• Reflection is the ability of a program to manipulate data on itself or its execution environment or state. Reflective programs can adjust their behavior based on their context.

  • Overloading is a means of re-using a named functionality to operate on different types. Overloading promotes code re-use, but at the cost of understandability and code complexity.

Of course, there must be documentation (see Chapter 9) for the product line architecture as it resides in the core asset base and for each product's architecture (to the extent that it varies from the product line architecture). The documentation for the product line architecture should clearly show its variation points and a rationale for each (probably using the scope definition as justification). It should also describe the architecture's instantiation process?that is, how its variation points are exercised. Theoretically, each variation point could be described separately, but in practice not all variations are allowed. Some combinations may be unused or (worse) result in an error, and so the documentation needs to explain valid and invalid variation bindings.

The documentation for an individual product's architecture can be written in terms of deltas from or binding of variation points. For example, the architecture for product #16 might require three servers, sixty-four client workstations, two databases, the high-speed low-resolution version of the graphics element, and null encryption in the message generator.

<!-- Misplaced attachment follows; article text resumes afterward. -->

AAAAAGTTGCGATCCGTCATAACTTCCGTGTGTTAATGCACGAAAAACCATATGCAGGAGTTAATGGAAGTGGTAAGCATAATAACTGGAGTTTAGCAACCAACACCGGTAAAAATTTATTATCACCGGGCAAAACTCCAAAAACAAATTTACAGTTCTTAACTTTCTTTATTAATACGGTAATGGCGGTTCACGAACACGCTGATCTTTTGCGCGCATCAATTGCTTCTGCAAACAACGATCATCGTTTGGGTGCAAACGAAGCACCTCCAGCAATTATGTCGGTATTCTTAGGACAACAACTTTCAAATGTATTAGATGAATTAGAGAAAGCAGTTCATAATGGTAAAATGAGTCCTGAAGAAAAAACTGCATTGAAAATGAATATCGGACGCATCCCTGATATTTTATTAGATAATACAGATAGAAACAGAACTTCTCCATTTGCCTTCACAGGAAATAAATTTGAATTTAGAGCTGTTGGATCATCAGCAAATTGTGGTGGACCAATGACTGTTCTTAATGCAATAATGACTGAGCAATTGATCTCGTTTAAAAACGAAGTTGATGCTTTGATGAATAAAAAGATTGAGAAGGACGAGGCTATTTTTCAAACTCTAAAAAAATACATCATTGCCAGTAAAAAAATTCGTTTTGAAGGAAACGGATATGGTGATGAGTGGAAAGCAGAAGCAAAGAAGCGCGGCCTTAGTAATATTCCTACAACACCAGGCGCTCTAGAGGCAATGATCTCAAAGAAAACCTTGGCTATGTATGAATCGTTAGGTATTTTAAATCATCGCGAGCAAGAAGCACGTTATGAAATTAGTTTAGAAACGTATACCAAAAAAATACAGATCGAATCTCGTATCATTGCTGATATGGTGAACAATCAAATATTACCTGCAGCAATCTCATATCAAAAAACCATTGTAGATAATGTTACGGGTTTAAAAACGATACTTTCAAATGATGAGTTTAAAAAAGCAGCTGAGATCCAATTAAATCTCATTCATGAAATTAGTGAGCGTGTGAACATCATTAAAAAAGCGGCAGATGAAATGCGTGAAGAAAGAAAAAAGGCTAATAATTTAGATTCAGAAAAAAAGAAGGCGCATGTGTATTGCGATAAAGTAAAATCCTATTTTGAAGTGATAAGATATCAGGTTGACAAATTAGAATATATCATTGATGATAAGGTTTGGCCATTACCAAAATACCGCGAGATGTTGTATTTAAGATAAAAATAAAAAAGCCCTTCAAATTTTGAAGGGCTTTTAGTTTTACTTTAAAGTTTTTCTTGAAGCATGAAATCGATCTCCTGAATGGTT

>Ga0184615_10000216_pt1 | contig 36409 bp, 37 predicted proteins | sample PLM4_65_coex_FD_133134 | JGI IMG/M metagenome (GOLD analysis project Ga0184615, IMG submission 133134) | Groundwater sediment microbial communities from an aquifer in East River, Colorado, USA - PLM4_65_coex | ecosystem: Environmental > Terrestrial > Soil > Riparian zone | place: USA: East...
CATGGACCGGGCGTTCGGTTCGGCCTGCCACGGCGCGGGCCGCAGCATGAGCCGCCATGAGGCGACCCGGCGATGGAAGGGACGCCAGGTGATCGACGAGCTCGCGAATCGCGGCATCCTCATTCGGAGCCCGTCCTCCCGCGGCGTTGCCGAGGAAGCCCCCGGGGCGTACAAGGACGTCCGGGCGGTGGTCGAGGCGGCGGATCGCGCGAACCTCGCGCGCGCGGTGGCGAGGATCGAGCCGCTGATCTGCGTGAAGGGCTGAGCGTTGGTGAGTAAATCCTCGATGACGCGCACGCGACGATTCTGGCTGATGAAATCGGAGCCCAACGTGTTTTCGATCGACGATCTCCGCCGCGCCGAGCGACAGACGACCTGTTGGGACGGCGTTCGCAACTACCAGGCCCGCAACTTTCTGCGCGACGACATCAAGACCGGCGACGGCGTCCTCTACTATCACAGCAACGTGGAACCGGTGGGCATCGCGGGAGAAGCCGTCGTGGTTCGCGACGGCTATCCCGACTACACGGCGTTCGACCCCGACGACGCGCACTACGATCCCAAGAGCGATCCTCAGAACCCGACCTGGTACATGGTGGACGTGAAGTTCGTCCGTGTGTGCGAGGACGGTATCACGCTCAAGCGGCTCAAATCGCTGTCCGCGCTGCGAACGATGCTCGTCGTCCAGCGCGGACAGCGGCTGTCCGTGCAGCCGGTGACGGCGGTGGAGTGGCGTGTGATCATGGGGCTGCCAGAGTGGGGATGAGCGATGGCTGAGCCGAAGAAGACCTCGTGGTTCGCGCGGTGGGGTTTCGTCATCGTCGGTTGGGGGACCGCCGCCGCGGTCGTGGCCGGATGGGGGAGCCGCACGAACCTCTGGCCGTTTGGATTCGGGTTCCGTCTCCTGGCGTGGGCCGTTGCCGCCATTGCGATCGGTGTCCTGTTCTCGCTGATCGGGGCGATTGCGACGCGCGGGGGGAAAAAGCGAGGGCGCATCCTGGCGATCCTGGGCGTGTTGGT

Like any other, the architecture for a software product line should be evaluated for fitness of purpose. In fact, given the number of systems that will rely on it, evaluation takes on an even more important role for a product line architecture.

The good news is that the evaluation techniques described earlier in this book work well for product line architectures. The architecture should be evaluated for its robustness and generality, to make sure it can serve as the basis for products in the product line's envisioned scope. It should also be evaluated to make sure it meets the specific behavioral and quality requirements of the product at hand. We begin by focusing on the what and how of the evaluation and then turn to when it should take place.

What and How to Evaluate